The National Museum of African American History and Culture has published a graphic on its website that suggests concepts such as “rational linear thinking,” the “nuclear family,” and an emphasis on “hard work” are specific to “white culture.”
The article, titled “Talking About Race,” delves into white privilege and “the way that white people, their customs, culture, and beliefs operate as the standard by which all other groups” are “compared.”
“Whiteness and the normalization of white racial identity throughout America’s history have created a culture where nonwhite persons are seen as inferior or abnormal,” the article reads.
The accompanying graphic describes “white culture” as adopting certain aspects and assumptions, such a “work before play” attitude and the belief that “hard work is the key to success.” The “nuclear family,” described as a mother, father, and 2.3 children, is the “ideal social unit” embraced by white culture, the graphic says.
White culture also emphasizes respect for authority, delayed gratification, self-reliance, independence and autonomy, the value of property rights and ownership, progress, planning for the future, politeness, and decision-making, according to the graphic.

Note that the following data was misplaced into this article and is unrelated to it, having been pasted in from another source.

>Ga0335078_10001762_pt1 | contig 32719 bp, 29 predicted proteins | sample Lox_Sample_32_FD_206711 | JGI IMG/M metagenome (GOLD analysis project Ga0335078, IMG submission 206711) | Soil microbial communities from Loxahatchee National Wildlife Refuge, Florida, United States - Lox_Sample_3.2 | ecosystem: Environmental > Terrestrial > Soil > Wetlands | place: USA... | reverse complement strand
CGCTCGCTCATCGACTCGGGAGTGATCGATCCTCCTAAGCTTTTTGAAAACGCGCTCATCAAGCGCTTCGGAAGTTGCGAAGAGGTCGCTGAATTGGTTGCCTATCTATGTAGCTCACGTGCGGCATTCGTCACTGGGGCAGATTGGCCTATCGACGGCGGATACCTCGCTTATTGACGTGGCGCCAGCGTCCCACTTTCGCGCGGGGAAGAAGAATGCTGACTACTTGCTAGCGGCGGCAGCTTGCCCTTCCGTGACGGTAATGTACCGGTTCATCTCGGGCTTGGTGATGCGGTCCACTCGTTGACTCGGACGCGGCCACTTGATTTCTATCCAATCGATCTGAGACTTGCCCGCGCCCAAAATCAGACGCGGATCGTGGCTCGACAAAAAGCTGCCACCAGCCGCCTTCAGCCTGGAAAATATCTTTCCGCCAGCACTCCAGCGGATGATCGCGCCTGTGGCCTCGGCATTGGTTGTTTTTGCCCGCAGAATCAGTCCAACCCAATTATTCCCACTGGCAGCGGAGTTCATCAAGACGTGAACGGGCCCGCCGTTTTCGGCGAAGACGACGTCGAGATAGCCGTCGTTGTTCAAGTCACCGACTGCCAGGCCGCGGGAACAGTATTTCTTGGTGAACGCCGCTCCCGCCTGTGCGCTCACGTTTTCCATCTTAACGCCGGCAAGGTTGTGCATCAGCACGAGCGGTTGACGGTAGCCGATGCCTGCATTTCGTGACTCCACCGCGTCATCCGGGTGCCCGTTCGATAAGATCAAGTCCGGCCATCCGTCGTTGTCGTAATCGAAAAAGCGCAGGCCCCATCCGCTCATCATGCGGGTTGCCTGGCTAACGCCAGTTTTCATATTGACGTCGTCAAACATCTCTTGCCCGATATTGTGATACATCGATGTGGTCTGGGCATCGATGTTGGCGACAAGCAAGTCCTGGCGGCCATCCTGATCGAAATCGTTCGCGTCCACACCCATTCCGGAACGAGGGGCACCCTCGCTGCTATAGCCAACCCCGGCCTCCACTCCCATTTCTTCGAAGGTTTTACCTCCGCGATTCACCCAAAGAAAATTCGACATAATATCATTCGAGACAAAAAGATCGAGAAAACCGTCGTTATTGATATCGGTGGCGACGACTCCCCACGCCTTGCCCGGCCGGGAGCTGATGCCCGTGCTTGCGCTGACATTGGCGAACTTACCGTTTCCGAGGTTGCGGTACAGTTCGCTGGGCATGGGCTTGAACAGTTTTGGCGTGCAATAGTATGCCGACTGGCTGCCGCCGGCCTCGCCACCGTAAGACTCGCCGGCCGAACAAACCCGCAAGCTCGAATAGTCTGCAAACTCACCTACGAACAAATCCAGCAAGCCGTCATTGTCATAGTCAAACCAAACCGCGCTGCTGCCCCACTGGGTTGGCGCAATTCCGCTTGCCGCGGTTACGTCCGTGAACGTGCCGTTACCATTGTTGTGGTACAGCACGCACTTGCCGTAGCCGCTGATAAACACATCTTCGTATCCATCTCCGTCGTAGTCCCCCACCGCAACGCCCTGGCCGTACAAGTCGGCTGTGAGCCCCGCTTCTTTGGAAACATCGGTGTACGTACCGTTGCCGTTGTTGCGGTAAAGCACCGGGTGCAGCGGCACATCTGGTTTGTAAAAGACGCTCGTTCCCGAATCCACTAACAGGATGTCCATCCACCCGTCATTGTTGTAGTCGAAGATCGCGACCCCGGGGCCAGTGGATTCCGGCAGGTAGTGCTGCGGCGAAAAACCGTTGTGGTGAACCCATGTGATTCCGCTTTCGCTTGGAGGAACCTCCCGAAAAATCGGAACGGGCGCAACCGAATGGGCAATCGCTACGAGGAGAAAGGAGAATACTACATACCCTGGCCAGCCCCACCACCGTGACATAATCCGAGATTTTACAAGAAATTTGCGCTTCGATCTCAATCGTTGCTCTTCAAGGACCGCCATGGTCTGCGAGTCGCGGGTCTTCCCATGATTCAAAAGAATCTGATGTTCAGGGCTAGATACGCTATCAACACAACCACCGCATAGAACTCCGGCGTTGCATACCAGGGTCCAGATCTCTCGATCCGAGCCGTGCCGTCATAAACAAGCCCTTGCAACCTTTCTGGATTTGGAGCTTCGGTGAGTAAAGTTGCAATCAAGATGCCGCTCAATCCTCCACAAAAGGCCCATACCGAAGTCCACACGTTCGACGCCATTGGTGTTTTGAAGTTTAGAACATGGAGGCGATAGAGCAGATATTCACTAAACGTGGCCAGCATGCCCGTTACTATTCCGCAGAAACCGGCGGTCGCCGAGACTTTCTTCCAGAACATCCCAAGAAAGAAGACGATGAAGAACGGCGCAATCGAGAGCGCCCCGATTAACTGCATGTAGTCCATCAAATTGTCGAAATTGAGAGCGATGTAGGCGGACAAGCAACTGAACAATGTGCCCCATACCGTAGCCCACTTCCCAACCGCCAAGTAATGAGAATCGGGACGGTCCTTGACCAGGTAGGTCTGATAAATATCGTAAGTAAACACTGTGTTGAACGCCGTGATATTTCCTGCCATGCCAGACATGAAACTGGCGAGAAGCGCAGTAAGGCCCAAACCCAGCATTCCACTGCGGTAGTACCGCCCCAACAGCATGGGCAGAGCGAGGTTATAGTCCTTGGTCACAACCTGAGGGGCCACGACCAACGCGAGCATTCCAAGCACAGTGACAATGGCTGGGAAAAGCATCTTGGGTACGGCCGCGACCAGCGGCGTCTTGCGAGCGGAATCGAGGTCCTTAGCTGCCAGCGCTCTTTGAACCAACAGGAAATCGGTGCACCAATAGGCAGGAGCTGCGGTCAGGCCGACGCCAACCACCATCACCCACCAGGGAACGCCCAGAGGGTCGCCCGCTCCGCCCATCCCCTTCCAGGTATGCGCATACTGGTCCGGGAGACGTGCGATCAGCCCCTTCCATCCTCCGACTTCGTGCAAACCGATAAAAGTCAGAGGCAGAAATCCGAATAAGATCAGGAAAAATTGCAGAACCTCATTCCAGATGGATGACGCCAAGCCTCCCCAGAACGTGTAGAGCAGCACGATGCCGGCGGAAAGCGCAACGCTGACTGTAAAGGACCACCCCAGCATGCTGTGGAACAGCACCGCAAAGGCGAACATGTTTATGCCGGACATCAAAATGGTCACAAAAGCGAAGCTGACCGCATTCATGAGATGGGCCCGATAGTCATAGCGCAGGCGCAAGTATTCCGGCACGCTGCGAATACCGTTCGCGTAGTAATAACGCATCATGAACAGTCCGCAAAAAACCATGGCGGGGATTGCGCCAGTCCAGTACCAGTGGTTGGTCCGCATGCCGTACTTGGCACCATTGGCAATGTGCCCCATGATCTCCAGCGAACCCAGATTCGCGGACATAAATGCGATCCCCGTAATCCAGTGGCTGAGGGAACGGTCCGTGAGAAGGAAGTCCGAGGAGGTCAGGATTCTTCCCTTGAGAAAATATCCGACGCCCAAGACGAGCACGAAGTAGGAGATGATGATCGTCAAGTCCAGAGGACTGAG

The graphic cites data from a 1990 paper by Judith H. Katz titled, “Some Aspects and Assumptions of White Culture in the United States.”
Since 2007, Katz has worked as an advisor for a nonprofit organization called Net Impact, which says it partners with some of the country’s most powerful companies, including ExxonMobil, 3M, McDonalds, the Coca-Cola Company, Starbucks, Microsoft, the Walt Disney Company, Bank of America, Monsanto, and Nestlé Waters North America.
The company also partners with the U.S. National Park Service, which the group listed as having contributed more than $100,000 to the organization during fiscal year 2013.
Net Impact focuses on promoting “equity and inclusion” and “working across sectors for a more just and sustainable world,” and runs chapters across the globe on university campuses, in cities, and in companies.
“We believe in the power of the business sector to drive social and environmental change, and we welcome a variety of companies to partner with us,” Net Impact says on its website.
The National Museum of African American History & Culture did not respond immediately to a request for comment on whether it stands by the assertions made in the graphic.